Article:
- 2 lb fish bones
- shells from 1 lb shrimp
- 1/4 cup Pernod Classic
- 1/2 cup dry white wine
- 3 quarts water
- 3 egg yolk
- 1 large clove garlic minced into a paste with a 3 finger pinch of kosher salt
- 1/4 teaspoon saffron
- Pinch of cayenne
- juice of half a lemon or more to taste
- 1 T luke warm Pernod Classic
- 1/2 cup grapeseed
- 1/4 cup good olive oil
- Salt to taste
- 4 medium yukon gold potatoes chopped into 1″ chunks
- 2 medium fennel bulbs chopped into 1″ chunks
- 3 lbs assorted of the best white fish available
- 1/2 lb mussels
- 1/2 lb clams
- 1 lb shrimp or langoustine peeled and deveined, tails left on
- 1/2 lb scallops
- Bread for serving
- Heat the oil in a stock pot until just shimmering and add the onion and leek.
- Cook over med-low until translucent and fragrant but do not brown, 5 minutes.
- Add in the tomatoes and garlic, cook 5 more minutes.
- Add in the rest of the ingredients. Give a stir, and simmer gently 30 minutes. Strain well, pressing solids to release liquid with back of a ladle.
- Season to taste with the juice of half a lemon and additional salt if desired. It should be delicious enough to eat on it’s own at this point. Set aside.
- While the broth simmers, make the rouille.
- Combine the two oils in a pourable measuring cup.
- In a bowl set on a wet towel to keep it from sliding, whisk the egg yolk with the mashed garlic clove & salt and cayenne.
- Add the tablespoon of Pernod Classic and whisk to combine.
- Slowly, drop by drop, add the oils to the mixture until an emulsion forms.
- Once an emulsion forms, you can slowly add the oil in a thin stream, periodically whisking in some of the lemon juice until it’s all combined. Alternately, it can be made in a blender following the machine’s instructions for a mayonnaise.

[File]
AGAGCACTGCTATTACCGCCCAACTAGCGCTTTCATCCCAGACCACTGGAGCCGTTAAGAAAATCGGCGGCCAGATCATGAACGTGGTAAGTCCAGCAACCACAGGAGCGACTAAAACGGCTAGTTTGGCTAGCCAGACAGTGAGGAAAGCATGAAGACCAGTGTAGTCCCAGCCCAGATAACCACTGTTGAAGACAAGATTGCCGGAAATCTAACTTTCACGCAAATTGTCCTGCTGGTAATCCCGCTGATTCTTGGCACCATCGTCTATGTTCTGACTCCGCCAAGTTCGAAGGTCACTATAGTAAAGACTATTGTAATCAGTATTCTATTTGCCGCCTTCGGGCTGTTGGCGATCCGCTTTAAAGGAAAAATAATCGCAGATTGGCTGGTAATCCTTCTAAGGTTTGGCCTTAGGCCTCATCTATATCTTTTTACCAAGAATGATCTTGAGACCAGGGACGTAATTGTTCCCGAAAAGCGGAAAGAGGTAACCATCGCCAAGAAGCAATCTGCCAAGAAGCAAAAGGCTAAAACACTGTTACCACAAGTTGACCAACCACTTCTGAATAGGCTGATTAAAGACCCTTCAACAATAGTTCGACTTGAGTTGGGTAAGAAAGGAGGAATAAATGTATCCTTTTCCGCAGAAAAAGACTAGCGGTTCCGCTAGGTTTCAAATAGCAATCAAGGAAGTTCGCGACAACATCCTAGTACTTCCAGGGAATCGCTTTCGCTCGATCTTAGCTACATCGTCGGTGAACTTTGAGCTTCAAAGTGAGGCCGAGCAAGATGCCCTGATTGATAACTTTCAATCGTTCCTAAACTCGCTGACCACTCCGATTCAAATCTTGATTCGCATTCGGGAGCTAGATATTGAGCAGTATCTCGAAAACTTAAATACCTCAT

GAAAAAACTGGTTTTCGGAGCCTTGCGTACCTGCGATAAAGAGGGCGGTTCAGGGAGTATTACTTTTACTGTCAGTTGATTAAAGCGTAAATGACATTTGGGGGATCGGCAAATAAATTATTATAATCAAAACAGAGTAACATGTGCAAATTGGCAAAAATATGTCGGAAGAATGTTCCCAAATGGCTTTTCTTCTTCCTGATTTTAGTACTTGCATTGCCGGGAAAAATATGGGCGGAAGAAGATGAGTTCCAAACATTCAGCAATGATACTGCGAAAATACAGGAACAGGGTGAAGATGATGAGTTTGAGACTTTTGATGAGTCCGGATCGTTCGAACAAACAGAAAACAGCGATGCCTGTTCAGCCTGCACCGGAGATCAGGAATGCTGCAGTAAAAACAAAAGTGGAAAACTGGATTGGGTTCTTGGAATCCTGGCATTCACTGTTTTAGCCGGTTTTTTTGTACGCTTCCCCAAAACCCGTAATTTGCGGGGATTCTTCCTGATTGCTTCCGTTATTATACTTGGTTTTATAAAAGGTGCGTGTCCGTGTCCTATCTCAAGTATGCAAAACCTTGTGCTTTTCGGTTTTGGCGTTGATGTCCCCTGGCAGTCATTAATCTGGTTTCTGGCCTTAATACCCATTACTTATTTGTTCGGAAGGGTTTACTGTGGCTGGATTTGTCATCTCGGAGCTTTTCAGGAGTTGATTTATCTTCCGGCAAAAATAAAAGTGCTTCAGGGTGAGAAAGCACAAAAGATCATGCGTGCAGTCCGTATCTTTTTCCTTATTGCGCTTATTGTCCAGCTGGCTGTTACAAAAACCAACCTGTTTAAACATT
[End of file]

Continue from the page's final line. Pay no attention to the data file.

- To assemble the soup, bring the broth back to a simmer in the stock pot.
- Add the potatoes and fennel. Simmer 5 minutes.
- Add the white fish and simmer another 5 minutes.
- Add the mollusks, the clams and mussels, cover and cook until JUST open, about 3 minutes.
- Add the scallop and shrimp, turn off the heat, and allow to cook through (3-6 minutes).
- Top with fennel fronds and serve with toasted baguette slathered with the saffron rouille and serve immediately with additional rouille and bread on the table.
- Instructions For Mayo In a Vitamix:
- Combine the two oils in a pourable measuring cup.
- Place egg yolk, mustard powder, salt mashed garlic, saffron, cayenne, lemon juice, and Pernod Classic into the Vitamix container in the order listed and secure lid.
- Select Variable 1.
- Turn machine on and slowly increase speed to Variable 10, then to High. Blend for 10 seconds.
- Reduce speed to Variable 8.
- While machine is running, remove the lid plug and pour in the oil in a thin, steady stream through the lid plug opening until completely used and mixture thickens (about 30 seconds). If mixture appears to be getting to thick, sprinkle a tiny bit of the warm water in.
- Stop machine and stir in any oil sitting on top.
My name is Beth, Elizabeth Evelyn to be exact. A native Tennessean, I was born in the South.
I am the author behind Local Milk Blog.
Local milk is a journal devoted to home cookery, travel, family, and slow living—to being present & finding sustenance of every kind.
It’s about nesting abroad & finding the exotic in the everyday.
Most of all it’s about the perfection of imperfections and seeing the beauty of everyday, mundane life.